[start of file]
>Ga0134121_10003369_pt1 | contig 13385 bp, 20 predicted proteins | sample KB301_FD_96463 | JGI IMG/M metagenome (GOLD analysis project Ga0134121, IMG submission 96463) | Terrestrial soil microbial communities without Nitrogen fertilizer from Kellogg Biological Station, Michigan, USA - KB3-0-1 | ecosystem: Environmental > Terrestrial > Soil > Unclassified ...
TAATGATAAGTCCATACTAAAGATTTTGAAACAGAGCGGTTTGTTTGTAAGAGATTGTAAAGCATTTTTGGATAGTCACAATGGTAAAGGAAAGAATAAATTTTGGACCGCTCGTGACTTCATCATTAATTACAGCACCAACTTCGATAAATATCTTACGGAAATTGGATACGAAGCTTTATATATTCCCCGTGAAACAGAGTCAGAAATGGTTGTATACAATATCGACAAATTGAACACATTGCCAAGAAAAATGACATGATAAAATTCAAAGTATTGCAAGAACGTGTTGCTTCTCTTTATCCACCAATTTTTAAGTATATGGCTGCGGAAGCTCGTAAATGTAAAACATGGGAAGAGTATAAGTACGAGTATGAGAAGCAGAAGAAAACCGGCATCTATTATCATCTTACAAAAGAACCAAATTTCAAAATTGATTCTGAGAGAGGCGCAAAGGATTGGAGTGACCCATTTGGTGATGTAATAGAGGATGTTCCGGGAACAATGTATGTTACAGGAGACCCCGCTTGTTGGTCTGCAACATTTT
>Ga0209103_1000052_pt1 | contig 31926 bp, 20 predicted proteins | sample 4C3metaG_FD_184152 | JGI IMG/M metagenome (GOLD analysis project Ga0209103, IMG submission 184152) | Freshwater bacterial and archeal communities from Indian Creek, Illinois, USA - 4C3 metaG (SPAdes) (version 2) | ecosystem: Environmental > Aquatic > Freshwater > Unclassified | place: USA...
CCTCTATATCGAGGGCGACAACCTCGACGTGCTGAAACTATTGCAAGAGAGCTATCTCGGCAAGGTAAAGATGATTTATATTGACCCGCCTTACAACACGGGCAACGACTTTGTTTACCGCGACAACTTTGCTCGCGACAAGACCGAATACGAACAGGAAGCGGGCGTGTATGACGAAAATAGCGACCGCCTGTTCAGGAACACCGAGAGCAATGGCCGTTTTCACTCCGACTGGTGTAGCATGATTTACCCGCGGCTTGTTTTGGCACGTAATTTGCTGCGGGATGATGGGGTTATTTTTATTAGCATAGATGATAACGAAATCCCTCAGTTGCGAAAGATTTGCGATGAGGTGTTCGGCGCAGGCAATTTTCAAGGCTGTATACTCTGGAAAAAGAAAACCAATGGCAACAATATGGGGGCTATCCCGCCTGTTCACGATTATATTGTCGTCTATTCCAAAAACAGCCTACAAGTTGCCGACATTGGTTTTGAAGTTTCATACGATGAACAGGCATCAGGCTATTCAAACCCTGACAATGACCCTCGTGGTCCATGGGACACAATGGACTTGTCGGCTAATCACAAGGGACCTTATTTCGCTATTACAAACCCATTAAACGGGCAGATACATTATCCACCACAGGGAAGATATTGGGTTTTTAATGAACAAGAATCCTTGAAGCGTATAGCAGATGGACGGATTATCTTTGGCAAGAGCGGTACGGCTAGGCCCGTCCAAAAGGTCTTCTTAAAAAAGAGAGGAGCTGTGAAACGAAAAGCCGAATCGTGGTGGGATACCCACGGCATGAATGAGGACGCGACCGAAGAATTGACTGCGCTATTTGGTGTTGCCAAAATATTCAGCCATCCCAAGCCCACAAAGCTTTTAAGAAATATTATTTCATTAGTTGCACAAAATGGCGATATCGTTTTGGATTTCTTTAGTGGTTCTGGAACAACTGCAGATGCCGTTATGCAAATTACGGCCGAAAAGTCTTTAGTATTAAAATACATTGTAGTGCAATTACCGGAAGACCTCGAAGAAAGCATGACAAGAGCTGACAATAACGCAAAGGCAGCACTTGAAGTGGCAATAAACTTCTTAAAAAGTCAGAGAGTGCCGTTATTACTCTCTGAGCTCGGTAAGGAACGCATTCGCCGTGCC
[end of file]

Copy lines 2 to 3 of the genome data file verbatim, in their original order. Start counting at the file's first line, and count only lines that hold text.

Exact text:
TAATGATAAGTCCATACTAAAGATTTTGAAACAGAGCGGTTTGTTTGTAAGAGATTGTAAAGCATTTTTGGATAGTCACAATGGTAAAGGAAAGAATAAATTTTGGACCGCTCGTGACTTCATCATTAATTACAGCACCAACTTCGATAAATATCTTACGGAAATTGGATACGAAGCTTTATATATTCCCCGTGAAACAGAGTCAGAAATGGTTGTATACAATATCGACAAATTGAACACATTGCCAAGAAAAATGACATGATAAAATTCAAAGTATTGCAAGAACGTGTTGCTTCTCTTTATCCACCAATTTTTAAGTATATGGCTGCGGAAGCTCGTAAATGTAAAACATGGGAAGAGTATAAGTACGAGTATGAGAAGCAGAAGAAAACCGGCATCTATTATCATCTTACAAAAGAACCAAATTTCAAAATTGATTCTGAGAGAGGCGCAAAGGATTGGAGTGACCCATTTGGTGATGTAATAGAGGATGTTCCGGGAACAATGTATGTTACAGGAGACCCCGCTTGTTGGTCTGCAACATTTT
>Ga0209103_1000052_pt1 | contig 31926 bp, 20 predicted proteins | sample 4C3metaG_FD_184152 | JGI IMG/M metagenome (GOLD analysis project Ga0209103, IMG submission 184152) | Freshwater bacterial and archeal communities from Indian Creek, Illinois, USA - 4C3 metaG (SPAdes) (version 2) | ecosystem: Environmental > Aquatic > Freshwater > Unclassified | place: USA...